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The Private, Exclusive Guide for Serious Divers Since 1975
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November 2021    Download the Entire Issue (PDF) Available to the Public Vol. 47, No. 11   RSS Feed for Undercurrent Issues
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Flotsam & Jetsam

from the November, 2021 issue of Undercurrent   Subscribe Now

Divers Attacked by Birds. Flightless cormorants, unique to the Galapagos Islands, can dive to impressive depths without trouble to catch prey. However, some have recently taken an interest in scuba divers underwater, pecking at them and their equipment. One explanation is that the birds mistake air hoses and other scuba equipment for eels or fish. They don't hurt divers. They just amuse them with the attention they pay.

A Tribute to Bruce Bowker. The former owner of Bonaire's Carib Inn, Bruce was awarded a tribute by STINAPA (National Parks Bonaire Foundation), a nongovernmental organization responsible for managing Bonaire's national parks. They renamed a popular dive site "Bruce's Rappel" in his memory and for the work he did to promote conservation and diving tourism (Our publisher, Ben Davison, dived Rappel with Bruce and Captain Don 40 years ago). You can see a video of the tribute here:


Nature Red in Tooth and Fin. While orcas are also called killer whales, it's rare to photograph one killing and eating a dolphin. However, that's what Evans Baudin, the owner of Baja Shark Experience in Baja California Sur, achieved. Diving near Los Cabos with his camera, he witnessed an orca pod hunt and devour a bottlenose dolphin. He says, "The dolphin had no way of escape. The hunt lasted about 40 minutes before the group of killer whales could finally capture the dolphin and share it." Mexico News Daily

Ten-Year Study Reveals Coral Reefs in Crisis. The Khaled bin Sultan Living Oceans Foundation, a U.S.-based nonprofit environmental organization dedicated to providing science-based solutions to protect and restore ocean health, has run a global reef expedition with its research vessel MY Golden Shadow, traveling extensively to map the coral reefs of the Red Sea, the Atlantic, Pacific, and Indian Oceans. The Global Expedition Final Report has just been published, and, as expected, it's not good news.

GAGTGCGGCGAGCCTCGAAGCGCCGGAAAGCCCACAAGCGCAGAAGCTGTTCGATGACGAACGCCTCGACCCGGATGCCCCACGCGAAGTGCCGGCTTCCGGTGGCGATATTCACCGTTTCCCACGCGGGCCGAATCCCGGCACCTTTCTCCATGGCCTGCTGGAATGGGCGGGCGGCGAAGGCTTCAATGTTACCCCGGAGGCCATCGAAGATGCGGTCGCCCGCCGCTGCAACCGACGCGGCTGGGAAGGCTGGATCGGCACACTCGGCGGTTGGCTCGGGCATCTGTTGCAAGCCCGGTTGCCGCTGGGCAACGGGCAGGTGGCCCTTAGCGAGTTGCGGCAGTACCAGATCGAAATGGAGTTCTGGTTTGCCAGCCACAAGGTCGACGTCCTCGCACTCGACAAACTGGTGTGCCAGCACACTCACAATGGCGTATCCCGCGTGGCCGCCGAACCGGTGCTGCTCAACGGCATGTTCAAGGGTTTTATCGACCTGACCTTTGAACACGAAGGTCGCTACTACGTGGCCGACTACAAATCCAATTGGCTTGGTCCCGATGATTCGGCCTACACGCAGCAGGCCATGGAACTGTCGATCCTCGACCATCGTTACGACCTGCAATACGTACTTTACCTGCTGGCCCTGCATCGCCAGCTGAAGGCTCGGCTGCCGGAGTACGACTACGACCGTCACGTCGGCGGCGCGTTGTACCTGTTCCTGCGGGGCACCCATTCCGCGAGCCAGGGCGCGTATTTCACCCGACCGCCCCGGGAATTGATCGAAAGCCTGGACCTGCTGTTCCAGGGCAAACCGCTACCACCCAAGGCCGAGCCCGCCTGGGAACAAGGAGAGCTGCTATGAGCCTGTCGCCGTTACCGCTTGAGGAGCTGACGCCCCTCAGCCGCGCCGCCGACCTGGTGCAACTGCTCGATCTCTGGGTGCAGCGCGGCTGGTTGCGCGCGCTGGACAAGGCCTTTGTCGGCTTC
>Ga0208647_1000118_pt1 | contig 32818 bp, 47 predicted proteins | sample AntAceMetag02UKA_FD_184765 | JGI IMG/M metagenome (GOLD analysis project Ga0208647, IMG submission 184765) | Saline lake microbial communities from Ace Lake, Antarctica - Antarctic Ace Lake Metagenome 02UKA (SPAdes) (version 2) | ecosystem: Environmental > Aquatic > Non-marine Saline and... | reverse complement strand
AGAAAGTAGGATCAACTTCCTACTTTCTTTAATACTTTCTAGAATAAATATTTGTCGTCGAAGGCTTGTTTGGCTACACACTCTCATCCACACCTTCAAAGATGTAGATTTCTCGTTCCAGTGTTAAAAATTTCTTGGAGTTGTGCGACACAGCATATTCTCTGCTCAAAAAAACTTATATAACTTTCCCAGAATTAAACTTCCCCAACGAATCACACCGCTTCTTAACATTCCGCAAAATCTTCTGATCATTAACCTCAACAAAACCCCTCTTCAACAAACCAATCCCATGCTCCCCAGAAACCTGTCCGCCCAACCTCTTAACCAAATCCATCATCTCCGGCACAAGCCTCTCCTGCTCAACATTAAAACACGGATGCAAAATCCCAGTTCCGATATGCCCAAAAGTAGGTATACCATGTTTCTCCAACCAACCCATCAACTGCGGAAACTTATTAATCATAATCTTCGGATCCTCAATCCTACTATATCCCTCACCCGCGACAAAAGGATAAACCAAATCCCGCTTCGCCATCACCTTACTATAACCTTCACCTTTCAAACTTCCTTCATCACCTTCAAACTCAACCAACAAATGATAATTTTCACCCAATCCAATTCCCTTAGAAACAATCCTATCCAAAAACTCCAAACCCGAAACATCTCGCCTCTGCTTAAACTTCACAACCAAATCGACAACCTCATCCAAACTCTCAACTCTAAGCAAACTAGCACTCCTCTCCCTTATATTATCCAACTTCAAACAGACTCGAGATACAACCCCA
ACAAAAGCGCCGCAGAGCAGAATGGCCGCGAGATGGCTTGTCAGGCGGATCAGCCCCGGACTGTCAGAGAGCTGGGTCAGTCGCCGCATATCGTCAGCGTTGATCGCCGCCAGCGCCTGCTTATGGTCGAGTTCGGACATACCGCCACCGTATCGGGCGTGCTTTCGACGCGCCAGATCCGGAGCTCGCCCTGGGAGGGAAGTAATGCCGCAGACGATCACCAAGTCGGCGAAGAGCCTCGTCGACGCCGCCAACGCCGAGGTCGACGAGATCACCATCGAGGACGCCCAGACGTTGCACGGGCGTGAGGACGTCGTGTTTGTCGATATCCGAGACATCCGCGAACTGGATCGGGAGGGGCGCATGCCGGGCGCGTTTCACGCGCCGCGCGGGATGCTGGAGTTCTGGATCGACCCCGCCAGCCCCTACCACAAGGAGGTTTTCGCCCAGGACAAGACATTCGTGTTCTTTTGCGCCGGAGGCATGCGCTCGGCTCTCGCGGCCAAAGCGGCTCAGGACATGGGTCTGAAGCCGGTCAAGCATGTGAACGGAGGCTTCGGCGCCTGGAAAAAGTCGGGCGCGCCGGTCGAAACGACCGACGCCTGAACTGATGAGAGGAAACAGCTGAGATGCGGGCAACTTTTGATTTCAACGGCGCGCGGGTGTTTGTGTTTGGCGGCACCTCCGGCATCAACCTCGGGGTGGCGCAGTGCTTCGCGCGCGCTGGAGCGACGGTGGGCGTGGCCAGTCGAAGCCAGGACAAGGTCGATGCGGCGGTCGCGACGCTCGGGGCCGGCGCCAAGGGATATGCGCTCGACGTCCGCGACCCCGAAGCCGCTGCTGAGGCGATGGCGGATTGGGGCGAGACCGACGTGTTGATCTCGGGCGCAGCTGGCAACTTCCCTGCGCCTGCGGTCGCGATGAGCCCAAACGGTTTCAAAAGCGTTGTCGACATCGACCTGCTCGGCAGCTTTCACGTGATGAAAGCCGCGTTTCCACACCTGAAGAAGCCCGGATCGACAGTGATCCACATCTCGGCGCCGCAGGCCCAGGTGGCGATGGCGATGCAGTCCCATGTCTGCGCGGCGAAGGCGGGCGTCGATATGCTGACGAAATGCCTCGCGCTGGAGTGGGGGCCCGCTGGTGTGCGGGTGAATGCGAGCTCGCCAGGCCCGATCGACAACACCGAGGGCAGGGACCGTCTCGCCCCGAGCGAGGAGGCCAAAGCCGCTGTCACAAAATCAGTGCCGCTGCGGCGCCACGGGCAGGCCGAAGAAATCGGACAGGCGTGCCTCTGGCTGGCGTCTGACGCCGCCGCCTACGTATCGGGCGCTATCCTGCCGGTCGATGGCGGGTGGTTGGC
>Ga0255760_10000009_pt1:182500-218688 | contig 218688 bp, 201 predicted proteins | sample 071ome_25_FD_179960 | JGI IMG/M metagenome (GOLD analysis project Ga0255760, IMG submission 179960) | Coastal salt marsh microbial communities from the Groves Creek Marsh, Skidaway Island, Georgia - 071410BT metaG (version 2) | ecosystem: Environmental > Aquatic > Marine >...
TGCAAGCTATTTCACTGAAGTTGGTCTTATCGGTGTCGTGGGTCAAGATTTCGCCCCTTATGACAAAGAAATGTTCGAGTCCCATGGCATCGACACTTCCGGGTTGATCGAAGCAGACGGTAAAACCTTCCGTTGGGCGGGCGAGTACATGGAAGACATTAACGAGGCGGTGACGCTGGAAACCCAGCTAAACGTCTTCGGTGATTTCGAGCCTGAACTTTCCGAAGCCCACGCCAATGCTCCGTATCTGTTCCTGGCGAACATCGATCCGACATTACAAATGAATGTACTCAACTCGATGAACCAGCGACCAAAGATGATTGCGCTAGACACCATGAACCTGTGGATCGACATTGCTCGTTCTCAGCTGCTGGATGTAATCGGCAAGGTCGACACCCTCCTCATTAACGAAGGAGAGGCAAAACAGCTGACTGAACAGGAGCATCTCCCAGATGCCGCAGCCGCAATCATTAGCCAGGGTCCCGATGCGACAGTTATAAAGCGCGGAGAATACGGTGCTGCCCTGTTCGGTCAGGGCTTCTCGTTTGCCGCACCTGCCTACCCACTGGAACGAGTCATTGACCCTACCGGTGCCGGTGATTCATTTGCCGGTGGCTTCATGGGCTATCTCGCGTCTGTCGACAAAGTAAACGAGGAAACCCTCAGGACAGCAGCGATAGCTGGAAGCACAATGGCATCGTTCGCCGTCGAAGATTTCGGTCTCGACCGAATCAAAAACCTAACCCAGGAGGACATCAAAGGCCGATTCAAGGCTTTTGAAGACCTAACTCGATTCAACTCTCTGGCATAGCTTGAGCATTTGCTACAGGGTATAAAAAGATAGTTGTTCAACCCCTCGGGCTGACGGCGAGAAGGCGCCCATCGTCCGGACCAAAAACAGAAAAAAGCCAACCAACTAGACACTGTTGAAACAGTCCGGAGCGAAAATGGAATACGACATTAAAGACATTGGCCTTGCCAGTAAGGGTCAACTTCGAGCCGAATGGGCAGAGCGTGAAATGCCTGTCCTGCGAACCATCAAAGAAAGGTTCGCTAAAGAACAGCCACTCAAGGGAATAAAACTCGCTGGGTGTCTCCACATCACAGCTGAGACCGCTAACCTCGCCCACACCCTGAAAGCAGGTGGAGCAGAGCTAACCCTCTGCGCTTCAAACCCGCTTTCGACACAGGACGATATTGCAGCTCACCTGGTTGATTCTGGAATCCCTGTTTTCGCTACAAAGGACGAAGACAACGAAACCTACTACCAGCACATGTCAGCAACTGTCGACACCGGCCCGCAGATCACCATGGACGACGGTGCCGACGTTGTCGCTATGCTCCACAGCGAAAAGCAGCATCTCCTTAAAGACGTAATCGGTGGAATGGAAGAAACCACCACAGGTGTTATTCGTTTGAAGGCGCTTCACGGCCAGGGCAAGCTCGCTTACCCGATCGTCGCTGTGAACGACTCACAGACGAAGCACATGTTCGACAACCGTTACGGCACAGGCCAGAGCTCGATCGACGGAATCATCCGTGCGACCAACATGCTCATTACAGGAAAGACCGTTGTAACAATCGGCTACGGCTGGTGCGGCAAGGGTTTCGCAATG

Don't Tell the Tooth Fairy. Familiar to most California divers and a favorite target for spearfishers, the Pacific lingcod ranges from Alaska to Baja California, Mexico. An ill-tempered, omnivorous fish with a mouth like a messy silverware drawer, its 500-plus teeth are arranged haphazardly on two sets of highly mobile jaws. New research, published this month in the scientific journal Proceedings of the Royal Society B, reveals that it loses and replaces an average of 20 teeth every day. Perhaps teeth aren't as irreplaceable or precious as we thought.

Old swordPlease Don't Feed the Whale Sharks. Oslob, in Cebu province, the Philippines, became a global draw for tourists thanks to the whale sharks that congregate nearby. But human feeding has changed their behavior, encouraging them to spend more time near the surface, resulting in abrasions from boat collisions. But since tourists are practically guaranteed sightings, locals have no intention of abandoning the feeding, despite the growing pressure to stop. It's given the town of Tan-Awan a commercial boom, but the World Wildlife Fund urges tourists to go to see whale sharks at Donsol, where they aren't fed (but then again, they're less likely to see the behemoths). Singapore Today

Diver Finds 900-Year-Old Sword. An Israeli recreational diver has discovered a sword thought to have belonged to a Crusader knight about 900 years ago. With a three-foot blade encrusted in marine organisms, the sword, in excellent condition, was found on the seabed near Haifa and handed over to the Ministry of Antiquities. The Carmel coast, where the blade was found, has provided shelter for ships during storms throughout centuries of shipping; Roman ships' stoves, lead cooking pots, and Ottoman soldiers' helmets have also been recovered there. BBC

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